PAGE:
Americans love farmer's markets. According to the Department of Agriculture, there were more than 8,200 farmers markets in the U.S. in 2014. That's an increase from 2,400 in 1996. People are finding farmers, and farmers and vendors are finding people to buy their goods.
West Michigan has a great selection of markets to choose from, but arguably one of the best is in Muskegon.
The Muskegon Farmers Market is located at 242 West Western Avenue, near the U.S. Post Office in downtown. For hours of operation visit the Muskegon Farmers Market website.
History of the Muskegon Farmers Market
That old rascal Grover Cleveland was President back when Muskegon first held an organized market. The year was 1886 and the trees were falling in Muskegon: forty-seven lumber mills were operating on Muskegon Lake as the city served as one of the most prolific lumber suppliers in the midwest.
That was the same year Muskegon hosted their first market, on a plot of land on the corner of Cedar and Eastern streets. But farmers were not welcome. Why not? Because local business owners feared the farmers would whittle away at their profits. It was another twenty years before Muskegon had a true farmers market.
In 1907 a new mayor named John Campbell (a lumber baron) thought it would be a good idea to have a market for farmers to sell their goods. He had the city buy land on Morris Avenue for that purpose. It went well for a while, until sales started to decline and farmers stopped coming. When Campbell was defeated for reelection, the market was halted.
In 1921 the Muskegon City Commission approved a farmers market at the site of the wood and hay market. The city has hosted a market for farmers ever since. The market has operated at the current location, on West Western Avenue, since 2014.
The Muskegon Farmers Market is an impressive facility, with a pavilion and spacious area for many vendors under covered spots in the central part of downtown.
Vendors at the Farmers Market
Every week throughout the peak summer season, the Muskegon Farmers Market hosts dozens of farmers and vendors. They range from traditional farmers selling fruits and vegetables, cheese manufacturers, flower sales, bakeries, and a coffee roaster, plus many more.
The market is also a place to experience all that this lakeside city has to offer.
"The farmers market is a reflection of Muskegon," says Daniel Bollweg, a barista who frequently works at the Aldea Coffee stand, and a resident who enjoys shopping at the market.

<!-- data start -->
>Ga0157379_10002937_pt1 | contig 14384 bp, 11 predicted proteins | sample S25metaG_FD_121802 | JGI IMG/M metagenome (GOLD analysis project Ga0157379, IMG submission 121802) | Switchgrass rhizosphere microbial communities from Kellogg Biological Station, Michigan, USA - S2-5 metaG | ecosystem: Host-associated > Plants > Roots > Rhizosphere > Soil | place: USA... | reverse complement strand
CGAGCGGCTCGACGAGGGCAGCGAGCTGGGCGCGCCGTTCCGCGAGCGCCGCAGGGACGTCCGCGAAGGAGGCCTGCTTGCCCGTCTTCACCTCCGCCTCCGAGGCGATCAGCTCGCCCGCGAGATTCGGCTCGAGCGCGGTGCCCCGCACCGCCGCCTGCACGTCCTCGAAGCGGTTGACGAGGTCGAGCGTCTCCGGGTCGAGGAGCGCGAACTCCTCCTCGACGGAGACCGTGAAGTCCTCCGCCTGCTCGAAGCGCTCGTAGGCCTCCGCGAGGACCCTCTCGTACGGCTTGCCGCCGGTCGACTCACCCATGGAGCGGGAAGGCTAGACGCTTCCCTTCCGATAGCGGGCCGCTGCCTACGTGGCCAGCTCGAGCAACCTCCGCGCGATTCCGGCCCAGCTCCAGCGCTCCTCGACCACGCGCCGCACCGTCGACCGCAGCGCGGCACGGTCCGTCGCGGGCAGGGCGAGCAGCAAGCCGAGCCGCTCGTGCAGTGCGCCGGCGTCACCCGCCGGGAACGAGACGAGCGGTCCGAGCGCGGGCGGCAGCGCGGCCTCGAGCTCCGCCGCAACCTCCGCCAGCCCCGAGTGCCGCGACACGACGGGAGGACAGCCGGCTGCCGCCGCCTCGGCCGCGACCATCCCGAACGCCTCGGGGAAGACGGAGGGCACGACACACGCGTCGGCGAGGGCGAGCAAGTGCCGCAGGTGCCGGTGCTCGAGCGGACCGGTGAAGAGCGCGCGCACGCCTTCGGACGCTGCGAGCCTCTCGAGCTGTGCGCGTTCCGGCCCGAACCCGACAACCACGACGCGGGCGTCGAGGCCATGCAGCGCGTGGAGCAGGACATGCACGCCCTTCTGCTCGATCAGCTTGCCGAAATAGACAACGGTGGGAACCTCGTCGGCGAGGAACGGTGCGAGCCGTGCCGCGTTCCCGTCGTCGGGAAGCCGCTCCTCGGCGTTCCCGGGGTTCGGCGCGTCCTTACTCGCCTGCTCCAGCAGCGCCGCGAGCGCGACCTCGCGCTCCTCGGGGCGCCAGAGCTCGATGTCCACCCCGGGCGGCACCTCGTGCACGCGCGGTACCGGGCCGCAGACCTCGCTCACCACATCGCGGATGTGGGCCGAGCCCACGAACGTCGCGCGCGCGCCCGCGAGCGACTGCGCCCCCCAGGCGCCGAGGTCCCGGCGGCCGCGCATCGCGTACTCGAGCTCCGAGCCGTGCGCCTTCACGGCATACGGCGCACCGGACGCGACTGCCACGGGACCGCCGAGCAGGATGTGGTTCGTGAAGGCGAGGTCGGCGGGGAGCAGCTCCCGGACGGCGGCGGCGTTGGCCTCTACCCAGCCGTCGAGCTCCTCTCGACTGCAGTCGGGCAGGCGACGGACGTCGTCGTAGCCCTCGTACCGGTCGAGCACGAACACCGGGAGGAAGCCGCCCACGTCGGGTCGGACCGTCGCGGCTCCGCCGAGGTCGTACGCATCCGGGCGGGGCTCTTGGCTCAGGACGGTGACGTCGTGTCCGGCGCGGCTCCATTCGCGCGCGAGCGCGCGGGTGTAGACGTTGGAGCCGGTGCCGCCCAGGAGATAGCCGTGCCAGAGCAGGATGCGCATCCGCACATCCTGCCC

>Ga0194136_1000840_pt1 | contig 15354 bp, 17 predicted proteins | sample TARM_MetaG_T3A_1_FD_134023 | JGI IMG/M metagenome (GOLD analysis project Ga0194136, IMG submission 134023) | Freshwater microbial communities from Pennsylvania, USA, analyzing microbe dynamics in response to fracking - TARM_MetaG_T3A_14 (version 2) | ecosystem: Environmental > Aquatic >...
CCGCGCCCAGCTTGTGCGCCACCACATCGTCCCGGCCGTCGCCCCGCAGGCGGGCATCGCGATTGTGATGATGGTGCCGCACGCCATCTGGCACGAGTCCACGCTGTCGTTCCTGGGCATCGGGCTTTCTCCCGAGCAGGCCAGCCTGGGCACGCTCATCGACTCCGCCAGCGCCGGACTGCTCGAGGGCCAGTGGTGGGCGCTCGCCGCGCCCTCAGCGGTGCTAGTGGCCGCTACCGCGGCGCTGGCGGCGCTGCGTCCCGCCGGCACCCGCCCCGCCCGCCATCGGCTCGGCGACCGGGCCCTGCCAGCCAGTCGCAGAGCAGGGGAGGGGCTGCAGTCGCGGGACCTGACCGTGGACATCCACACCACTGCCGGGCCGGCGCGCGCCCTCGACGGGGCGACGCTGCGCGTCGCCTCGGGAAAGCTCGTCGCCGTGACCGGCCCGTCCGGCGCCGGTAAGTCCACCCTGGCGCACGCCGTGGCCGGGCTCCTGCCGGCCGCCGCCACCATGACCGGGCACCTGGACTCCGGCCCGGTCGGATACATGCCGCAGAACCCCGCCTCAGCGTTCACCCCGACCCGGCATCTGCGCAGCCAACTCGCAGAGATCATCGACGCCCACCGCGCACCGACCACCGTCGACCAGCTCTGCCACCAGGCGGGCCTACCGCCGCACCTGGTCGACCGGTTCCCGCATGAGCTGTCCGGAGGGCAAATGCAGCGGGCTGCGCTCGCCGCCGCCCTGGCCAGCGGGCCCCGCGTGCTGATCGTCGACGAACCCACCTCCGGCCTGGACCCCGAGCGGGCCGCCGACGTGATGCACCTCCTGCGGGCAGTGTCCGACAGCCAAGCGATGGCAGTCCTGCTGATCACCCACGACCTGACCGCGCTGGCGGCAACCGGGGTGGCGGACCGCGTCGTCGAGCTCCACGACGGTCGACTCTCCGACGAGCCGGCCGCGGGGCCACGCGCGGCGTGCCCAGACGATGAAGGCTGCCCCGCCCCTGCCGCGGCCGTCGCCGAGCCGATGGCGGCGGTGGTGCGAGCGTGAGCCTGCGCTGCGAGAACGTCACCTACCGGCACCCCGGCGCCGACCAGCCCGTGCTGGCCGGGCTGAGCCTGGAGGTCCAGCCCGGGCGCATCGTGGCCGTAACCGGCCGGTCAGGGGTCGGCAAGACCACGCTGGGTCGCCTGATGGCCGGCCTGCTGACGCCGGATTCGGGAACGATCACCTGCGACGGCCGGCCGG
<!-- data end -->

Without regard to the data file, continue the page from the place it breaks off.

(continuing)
"If you want to see what Muskegon is, go to the Farmers Market," Bollweg says. "The mayor is there, everyone is there—rich, poor, black, white. It's diverse, just like Muskegon. I like working it because people have smiles on their faces, they're happy to be there."
Being happy at the market is easy, but it can be difficult to find enough hands to carry away the great deals you'll find. Need the ingredients for your next tasty sandwich? You'll find locally grown lettuce, onion, tomatoes, as well as local cheese and meats. Finish it off with wonderful bread from a local bakery. Want local honey to add to your tea? Or tea for that matter? It's all there for you.
"I always go home with several bags of great stuff," says Mark Wooters, a retired dentist living in Whitehall. "I find vegetables for my salads, it all looks so great and it's affordable." For many like Wooters, the market affords them an opportunity to connect directly with the source of their food.
"I like talking to the farmer," Wooters explained, "I enjoy learning about the food they offer, how it was grown, what can be done with it. You get the best recipe ideas from the people who grow your food."
Laughing Tree Brick Oven Bakery has been a vendor at the Muskegon Farmers Market for more than seven years, and they credit their presence with helping them shape their business, a business that needs a home like the farmers market.
"The farmer’s markets are the lifeblood of our business—particularly because we do not have a brick and mortar shop. They are our storefront!," says co-owner Hilde Muller. "The markets are the place we get to know our customers and where our customers get to know us.
"Not only is it a source of income, it’s a source of connection on several levels. In a fundamental way the farmers market keeps us connected to the ground, to our food systems, and it keeps those food systems local. But it’s also a place of abundant human connection as well—a place where people from all walks of life come together to support one another and to celebrate the nourishment that food and community provide. As I see it, the vitality of the farmer’s market is a gauge by which we can measure the vitality of the wider community."
For vendors and shoppers, the farmers market is more than a simple commerce activity. It's a "pleasure ground" where the community meets to interact. It's a "third place" that promotes shared values and equality. That educates, entertains, and nourishes. The farmers market is a valuable part of the Muskegon community.
"The markets truly are a source of great joy for us," Muller says, "it’s great to be a part of something so dynamic and life-giving for the wider community."